Colonial Pipeline Hit with A Cyberattack Involving Ransomware [Updated]
The Top U.S. Fuel Pipeline Operator Shut Its Entire Network, The Source of Nearly Half of the U.S. East Coast’s Fuel Supply.
Update – Colonial Pipeline paid the hackers nearly $5 million in cryptocurrency in return for a decryption key to restore its systems. Since the tool was too slow, the pipeline operator used its backups to restore the systems. This contradicts earlier reports that the company had no intention of paying any ransom to help restore the U.S.’ largest fuel pipeline.
Colonial Pipeline, the largest fuel pipeline operator in the U.S., carries refined gasoline and jet fuel all the way from Texas to New York. Over the weekend, the company was forced to shut down after being hit by ransomware in a clear demonstration of the vulnerability of energy infrastructure to this type of cyberattacks.
Image Source: Jay Reeves/Associated Press
After learning it was “the victim of a cybersecurity attack,” the pipeline operator took some systems offline, temporarily halting pipeline operations and several IT systems. It also contacted an outside cybersecurity firm to conduct an investigation.
The company released an official statement on Friday saying that in an effort to contain the breach, it had shut down its 5,500 miles of pipeline, which carries 45% of the East Coast’s fuel supplies.
On May 7, Colonial Pipeline Company learned it was the victim of a cybersecurity attack and has since determined that the incident involved ransomware. Quickly after learning of the attack, Colonial proactively took certain systems offline to contain the threat. These actions temporarily halted all pipeline operations and affected some of our IT systems, which we are actively in the process of restoring.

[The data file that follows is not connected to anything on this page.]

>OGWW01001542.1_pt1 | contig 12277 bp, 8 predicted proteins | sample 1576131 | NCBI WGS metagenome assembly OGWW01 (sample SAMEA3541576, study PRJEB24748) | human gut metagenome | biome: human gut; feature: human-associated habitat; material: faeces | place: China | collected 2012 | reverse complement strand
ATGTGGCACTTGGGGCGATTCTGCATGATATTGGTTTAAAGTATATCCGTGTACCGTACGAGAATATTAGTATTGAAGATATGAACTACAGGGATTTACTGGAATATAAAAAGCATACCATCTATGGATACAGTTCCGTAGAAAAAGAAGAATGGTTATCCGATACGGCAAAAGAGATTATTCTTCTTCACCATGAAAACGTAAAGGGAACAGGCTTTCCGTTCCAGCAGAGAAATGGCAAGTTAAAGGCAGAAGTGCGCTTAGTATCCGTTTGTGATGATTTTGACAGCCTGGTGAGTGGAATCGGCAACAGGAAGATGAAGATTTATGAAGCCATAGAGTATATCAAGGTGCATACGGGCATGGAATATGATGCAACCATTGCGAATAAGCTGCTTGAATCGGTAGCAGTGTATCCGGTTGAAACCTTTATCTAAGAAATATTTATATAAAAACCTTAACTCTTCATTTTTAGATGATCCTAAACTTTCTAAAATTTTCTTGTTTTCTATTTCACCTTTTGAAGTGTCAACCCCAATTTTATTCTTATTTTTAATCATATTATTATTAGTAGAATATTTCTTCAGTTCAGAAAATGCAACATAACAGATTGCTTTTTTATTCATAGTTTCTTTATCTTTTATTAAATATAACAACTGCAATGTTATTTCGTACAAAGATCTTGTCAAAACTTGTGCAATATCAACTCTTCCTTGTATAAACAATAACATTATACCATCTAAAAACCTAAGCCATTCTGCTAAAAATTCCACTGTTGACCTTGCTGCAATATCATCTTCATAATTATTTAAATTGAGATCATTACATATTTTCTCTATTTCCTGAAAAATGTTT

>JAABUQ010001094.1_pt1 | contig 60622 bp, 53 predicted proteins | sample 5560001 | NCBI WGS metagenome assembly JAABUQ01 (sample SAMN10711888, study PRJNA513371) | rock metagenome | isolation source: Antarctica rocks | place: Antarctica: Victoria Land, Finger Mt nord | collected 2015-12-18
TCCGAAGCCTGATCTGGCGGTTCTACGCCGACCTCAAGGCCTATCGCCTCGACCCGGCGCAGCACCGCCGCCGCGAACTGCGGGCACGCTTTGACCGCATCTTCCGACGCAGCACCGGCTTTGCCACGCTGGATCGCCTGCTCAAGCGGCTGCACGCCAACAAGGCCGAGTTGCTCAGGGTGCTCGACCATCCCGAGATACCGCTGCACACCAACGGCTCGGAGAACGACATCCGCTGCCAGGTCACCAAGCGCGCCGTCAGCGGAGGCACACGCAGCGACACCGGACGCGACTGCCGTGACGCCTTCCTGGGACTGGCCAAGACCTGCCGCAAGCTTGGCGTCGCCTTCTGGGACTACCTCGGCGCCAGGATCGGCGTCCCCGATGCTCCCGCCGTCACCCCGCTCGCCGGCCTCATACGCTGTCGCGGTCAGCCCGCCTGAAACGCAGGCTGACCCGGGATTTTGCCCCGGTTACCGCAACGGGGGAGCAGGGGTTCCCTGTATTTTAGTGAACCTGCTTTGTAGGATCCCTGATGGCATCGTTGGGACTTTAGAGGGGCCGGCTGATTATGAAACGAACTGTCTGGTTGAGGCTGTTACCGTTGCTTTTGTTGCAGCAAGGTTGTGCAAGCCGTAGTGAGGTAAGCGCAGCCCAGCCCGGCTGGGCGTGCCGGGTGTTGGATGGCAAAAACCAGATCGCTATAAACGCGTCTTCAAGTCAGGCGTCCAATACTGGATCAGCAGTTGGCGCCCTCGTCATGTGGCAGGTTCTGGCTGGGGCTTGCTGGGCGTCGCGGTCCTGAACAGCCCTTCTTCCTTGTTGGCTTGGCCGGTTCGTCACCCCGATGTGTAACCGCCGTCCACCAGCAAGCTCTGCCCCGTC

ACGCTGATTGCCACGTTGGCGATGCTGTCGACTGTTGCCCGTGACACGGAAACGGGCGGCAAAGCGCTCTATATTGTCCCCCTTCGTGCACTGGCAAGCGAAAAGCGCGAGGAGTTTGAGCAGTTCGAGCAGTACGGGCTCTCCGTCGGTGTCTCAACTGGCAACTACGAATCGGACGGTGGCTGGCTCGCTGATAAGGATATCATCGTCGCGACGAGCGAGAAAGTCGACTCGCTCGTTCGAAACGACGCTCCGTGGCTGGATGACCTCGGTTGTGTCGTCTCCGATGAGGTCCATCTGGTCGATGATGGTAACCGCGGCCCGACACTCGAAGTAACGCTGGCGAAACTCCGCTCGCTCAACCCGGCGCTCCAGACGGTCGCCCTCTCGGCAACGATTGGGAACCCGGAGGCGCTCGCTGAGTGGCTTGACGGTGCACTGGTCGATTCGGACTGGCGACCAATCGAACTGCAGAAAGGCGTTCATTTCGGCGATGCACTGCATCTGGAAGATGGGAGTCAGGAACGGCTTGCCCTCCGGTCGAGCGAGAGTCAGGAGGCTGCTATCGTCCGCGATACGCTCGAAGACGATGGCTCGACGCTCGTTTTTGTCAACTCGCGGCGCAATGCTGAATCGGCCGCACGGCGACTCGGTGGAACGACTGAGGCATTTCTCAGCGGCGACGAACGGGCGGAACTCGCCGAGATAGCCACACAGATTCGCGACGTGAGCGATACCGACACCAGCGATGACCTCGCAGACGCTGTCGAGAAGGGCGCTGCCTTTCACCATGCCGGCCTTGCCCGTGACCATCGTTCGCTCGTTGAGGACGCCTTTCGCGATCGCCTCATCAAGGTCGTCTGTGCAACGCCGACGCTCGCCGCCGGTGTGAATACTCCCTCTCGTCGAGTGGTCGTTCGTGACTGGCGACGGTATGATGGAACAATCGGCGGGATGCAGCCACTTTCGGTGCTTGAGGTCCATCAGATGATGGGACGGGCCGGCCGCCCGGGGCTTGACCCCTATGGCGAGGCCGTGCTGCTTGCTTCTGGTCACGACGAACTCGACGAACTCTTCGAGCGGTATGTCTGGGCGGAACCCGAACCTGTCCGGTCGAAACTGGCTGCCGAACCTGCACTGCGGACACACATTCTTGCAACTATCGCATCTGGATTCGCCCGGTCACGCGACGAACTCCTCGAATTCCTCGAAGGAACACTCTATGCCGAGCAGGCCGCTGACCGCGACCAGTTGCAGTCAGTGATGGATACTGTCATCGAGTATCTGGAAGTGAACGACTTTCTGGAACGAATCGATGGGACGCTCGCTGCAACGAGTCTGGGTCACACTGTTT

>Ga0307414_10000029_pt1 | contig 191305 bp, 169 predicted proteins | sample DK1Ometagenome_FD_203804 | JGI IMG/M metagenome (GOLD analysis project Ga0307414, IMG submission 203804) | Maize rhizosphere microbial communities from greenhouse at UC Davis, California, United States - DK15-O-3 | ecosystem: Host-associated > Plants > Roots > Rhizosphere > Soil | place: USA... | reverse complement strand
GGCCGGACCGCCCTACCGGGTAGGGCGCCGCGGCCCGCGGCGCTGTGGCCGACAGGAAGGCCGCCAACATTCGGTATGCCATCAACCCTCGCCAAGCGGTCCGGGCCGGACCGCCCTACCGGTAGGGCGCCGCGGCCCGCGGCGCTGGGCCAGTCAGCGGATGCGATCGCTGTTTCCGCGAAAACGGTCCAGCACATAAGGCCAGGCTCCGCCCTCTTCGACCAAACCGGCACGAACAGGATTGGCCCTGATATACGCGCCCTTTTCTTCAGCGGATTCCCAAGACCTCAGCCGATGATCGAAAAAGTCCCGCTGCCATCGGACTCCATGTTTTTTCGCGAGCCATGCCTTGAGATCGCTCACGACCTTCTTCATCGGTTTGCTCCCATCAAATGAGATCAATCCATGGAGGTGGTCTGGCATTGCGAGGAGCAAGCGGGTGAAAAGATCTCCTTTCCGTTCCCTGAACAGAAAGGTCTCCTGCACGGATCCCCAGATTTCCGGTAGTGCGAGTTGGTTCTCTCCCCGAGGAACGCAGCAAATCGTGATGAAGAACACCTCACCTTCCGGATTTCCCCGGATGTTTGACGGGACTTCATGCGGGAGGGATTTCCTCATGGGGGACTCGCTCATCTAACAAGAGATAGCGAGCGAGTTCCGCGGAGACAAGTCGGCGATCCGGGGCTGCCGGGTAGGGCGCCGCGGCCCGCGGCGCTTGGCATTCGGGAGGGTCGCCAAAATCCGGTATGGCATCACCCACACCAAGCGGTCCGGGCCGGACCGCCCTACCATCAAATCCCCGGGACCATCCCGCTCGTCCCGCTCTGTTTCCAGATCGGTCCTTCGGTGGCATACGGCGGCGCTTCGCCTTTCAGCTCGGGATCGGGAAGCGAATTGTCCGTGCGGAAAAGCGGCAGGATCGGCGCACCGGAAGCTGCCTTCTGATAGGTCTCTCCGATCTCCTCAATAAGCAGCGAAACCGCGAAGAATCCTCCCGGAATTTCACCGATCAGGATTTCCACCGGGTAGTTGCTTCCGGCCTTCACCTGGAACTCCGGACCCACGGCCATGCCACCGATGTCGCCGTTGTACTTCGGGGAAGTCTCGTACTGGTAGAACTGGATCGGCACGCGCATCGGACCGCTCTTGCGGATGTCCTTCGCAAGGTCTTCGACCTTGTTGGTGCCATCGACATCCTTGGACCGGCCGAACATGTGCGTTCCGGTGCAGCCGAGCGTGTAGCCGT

Since pipelines play a central role in so many parts of the U.S. economy, they are a specific concern.
The attack on Colonial Pipeline comes as the USA’s energy industry prepares for summer travel and stronger fuel demand as COVID-19 economic restrictions are eased. At the same time, it is an unpleasant reminder of how a cyberattack brought down the communications systems of several U.S. natural gas pipelines operators in 2018, including Energy Transfer Partners LP and TransCanada Corp.
As per a research note from ClearView Energy Partners, when Colonial is running, fuel travels between 3-5 miles per hour through it. A long-term shutdown could leave the Northwest more dependent on supplies delivered by tankers. And it could take those cargoes 10 to 14 days to make the voyage to the New York harbor.
In a statement over the weekend, the White House announced that President Biden had been briefed on the ransomware attack and its consequences and that federal officials were working to “assess the implications of this incident, avoid disruption to supply and help the company restore pipeline operations as quickly as possible.”
Colonial Pipeline System Map
Image Source: Reuters
Like other similar threats utilized in targeted cyberattacks, DarkSide not only encrypts the user’s information but also withdraws data from the affected servers.
In general, ransomware attacks involve threat actors seeding networks with malicious software that encrypts the data and leaves the machines locked until the victims pay the extortion fee, which can range from a few hundred dollars to millions of dollars in cryptocurrency.
If the victims fail to pay the requested ransom, the hackers threaten to make public all data, keep it saved for at least six months and inform the media, clients, and partners of the attack.
At this time, our primary focus continues to be the safe and efficient restoration of service to our pipeline system, while minimizing disruption to our customers and all those who rely on Colonial Pipeline. We appreciate the patience and outpouring of support we have received from others throughout the industry.
The attack on Colonial Pipeline follows a string of high-profile breaches. SolarWinds, a Texas-based IT firm, was the victim of a cyberattack that went undetected for months. The attackers injected malware into some routine software updates, as these were being rolled out to as many as 18,000 government entities and Fortune 500 companies, all clients of SolarWinds.